Since that break up in 2014 the universe has served me up a big fat dollop of single, so I’ve had to drink a helluva lot to keep my love life alive. In Germany, though, they don’t drink for the same reasons we do. They drink because they like the taste and the warm fuzzy feeling after a few beers. At home we drink so that we do not know who we are anymore. It doesn’t make much sense to me now, looking back. If all I wanted was to be unconscious, why didn’t I just get some sleep?

It took years of getting wasted at work events and paralytic on dates to figure out this isn’t how they do it on mainland Europe. If I did achieve my goal of getting male attention, I’d wake up the next day embarrassed and ashamed because it didn’t really mean anything. I was drunk, so were they. It would’ve been hard to guess that all I wanted was a meaningful connection.

So if I were to answer last nights date’s intrusive question, I’d say that every hangover was a catalyst. Every time I’ve nearly ruined a friendship, every time I’ve woken up in someone else’s bed and not been sure how I got there, every time I’ve been overwhelmed with anxiety and loss and fear and loneliness. But, yes okay, fine. There was one event in particular.

I was covering a festival in Lisbon last summer. He was the drummer. From my spot in the crowd I could barely see him, but the attraction was so powerful it was a full-body experience. His arms were the show-stoppers, thick and strong in his black t-shirt. His stubble beard framed his cheekbones like they were a work of art. Looking at him felt like being in the centre of an electrical storm.

Hours later, wasted, I spotted him watching Róisín Murphy on the side of the stage. I didn’t think twice, I just appeared at his side and introduced myself. The electro-magnetic pull was much stronger up close. He took my hand in his, close to my wrist, and the lightning struck both of us.

We played it cool most of the evening. I chatted to other people, he did too, but I could feel the thick presence of him all night. I could feel the burn of his eyes when my back was turned.

And then we weren’t playing it cool anymore. Our hands were all over each other, we were making out in the elevator, we were stumbling into his room. He looked better shirtless than I could possibly have imagined. If it was a movie, it would’ve been the hottest scene. But it wasn’t a movie. We were trashed. It was sloppy and all over the place and we didn’t use a condom which was a disaster because I wasn’t on contraception. All of that excitement and electricity was lost to the numb, empty abyss of drunk as fuck sex.

We passed out in an awkward pile and when he packed to catch his 7am flight he took my favourite dress with him.

The shame felt like an iron fist in my chest and it lasted a full week. What should’ve been a beautiful experience was sordid and empty and it wasn’t because of the sex. It was because of the alcohol. I hadn’t been in control.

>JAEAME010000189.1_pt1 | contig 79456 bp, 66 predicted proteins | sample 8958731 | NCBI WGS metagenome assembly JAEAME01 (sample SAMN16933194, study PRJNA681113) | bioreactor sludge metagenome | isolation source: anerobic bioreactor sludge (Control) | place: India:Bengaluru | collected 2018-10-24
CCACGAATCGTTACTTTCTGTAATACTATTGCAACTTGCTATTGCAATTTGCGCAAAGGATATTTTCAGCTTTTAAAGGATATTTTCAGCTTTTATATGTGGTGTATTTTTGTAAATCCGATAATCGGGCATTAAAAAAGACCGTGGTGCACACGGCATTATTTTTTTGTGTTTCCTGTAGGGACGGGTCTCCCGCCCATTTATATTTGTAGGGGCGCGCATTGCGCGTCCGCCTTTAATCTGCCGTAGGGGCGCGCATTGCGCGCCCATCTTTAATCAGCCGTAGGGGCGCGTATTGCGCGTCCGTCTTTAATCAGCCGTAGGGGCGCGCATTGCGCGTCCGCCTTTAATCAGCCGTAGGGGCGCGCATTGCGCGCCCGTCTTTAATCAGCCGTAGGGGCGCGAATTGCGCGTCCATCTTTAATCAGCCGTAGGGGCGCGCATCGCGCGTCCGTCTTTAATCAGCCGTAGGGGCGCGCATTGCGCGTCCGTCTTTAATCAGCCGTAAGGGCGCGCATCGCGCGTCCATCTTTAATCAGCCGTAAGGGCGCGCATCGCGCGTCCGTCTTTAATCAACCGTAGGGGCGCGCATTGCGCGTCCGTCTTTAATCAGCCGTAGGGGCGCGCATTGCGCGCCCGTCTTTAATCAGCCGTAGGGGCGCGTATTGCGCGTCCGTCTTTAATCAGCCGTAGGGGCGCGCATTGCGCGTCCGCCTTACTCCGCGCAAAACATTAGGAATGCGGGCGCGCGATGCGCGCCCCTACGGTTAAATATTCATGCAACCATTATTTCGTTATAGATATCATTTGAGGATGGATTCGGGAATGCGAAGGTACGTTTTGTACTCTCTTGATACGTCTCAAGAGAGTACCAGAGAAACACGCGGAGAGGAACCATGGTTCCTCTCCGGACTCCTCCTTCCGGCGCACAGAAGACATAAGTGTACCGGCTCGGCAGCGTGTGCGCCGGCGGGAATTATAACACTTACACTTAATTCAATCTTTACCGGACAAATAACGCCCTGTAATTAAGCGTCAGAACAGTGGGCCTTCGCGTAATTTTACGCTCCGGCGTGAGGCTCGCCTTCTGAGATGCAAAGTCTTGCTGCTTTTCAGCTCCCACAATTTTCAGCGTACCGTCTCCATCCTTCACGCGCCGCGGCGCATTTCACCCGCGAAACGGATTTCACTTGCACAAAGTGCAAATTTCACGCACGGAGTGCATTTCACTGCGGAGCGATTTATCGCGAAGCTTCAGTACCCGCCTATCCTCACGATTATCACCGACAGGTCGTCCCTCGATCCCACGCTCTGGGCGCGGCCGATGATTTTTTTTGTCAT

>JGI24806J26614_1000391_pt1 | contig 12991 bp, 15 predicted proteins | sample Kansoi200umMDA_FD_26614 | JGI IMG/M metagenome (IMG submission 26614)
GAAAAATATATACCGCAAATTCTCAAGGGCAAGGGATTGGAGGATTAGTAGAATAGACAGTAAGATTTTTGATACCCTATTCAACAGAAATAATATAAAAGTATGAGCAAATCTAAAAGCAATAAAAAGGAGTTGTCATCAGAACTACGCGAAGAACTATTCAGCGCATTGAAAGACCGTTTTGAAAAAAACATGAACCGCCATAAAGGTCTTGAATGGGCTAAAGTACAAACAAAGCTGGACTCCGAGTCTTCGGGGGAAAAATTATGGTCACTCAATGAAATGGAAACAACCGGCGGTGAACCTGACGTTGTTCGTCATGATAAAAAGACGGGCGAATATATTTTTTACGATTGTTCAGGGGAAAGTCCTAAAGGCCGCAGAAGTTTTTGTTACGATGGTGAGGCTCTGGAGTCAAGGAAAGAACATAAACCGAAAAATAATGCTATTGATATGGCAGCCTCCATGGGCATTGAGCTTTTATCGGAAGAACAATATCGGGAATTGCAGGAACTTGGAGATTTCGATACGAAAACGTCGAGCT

I often wonder what that night would have looked like if I hadn’t been drinking. I would probably have introduced myself, although we might not have hooked up, but the dude lived 30 minutes from my mum’s house in London, so if our connection was as strong as I remember maybe we’d have gone on an actual date. Now we never want to see each other ever again.

Lockdown came seven months later and with it the space to see my drinking habits were getting me nowhere. I was afraid that my sexuality would disappear without it, but it didn’t take long for it to emerge, blinking, into the sober light of day.

It happened post-lockdown. I went on a walk with a grey-haired and very nervous young man. My sobriety felt like a challenge for both of us, and after our walk I realised I felt totally uplifted. Without beer goggles or rosé tinted glasses I could see he made me feel good. In fact, I liked him.

The next evening he came round to my apartment to play backgammon. He had a beer, I had sparkling water. It was more tense and scarier than my usual blurred out hook-ups, but significantly more enjoyable. Afterwards, I didn’t feel a scrap of shame.

The art of going home

So last night when my date asked for the catalyst he’d wanted to bring back the old me, the one on self-destruct that got wasted and fucked drummers. But he had no right to that information. Instead I asked him about the place where he grew up and spent 90 minutes learning all about the class system in Lagos. And when he asked if I’d like a second drink I said I’m tired, actually. I think I’ll just go home.

Written by Alice Austin

Alice Austin is a freelance writer from London, based in Tel Aviv. She writes for Mixmag, Beatportal, Huck, Dummy, Electronic Beats, and more. She likes to explore politics and youth culture through the lens of music, a vocation that has led her round the world. She can be reached and/or followed via Twitter and Instagram and you can read more of her non-fiction writing at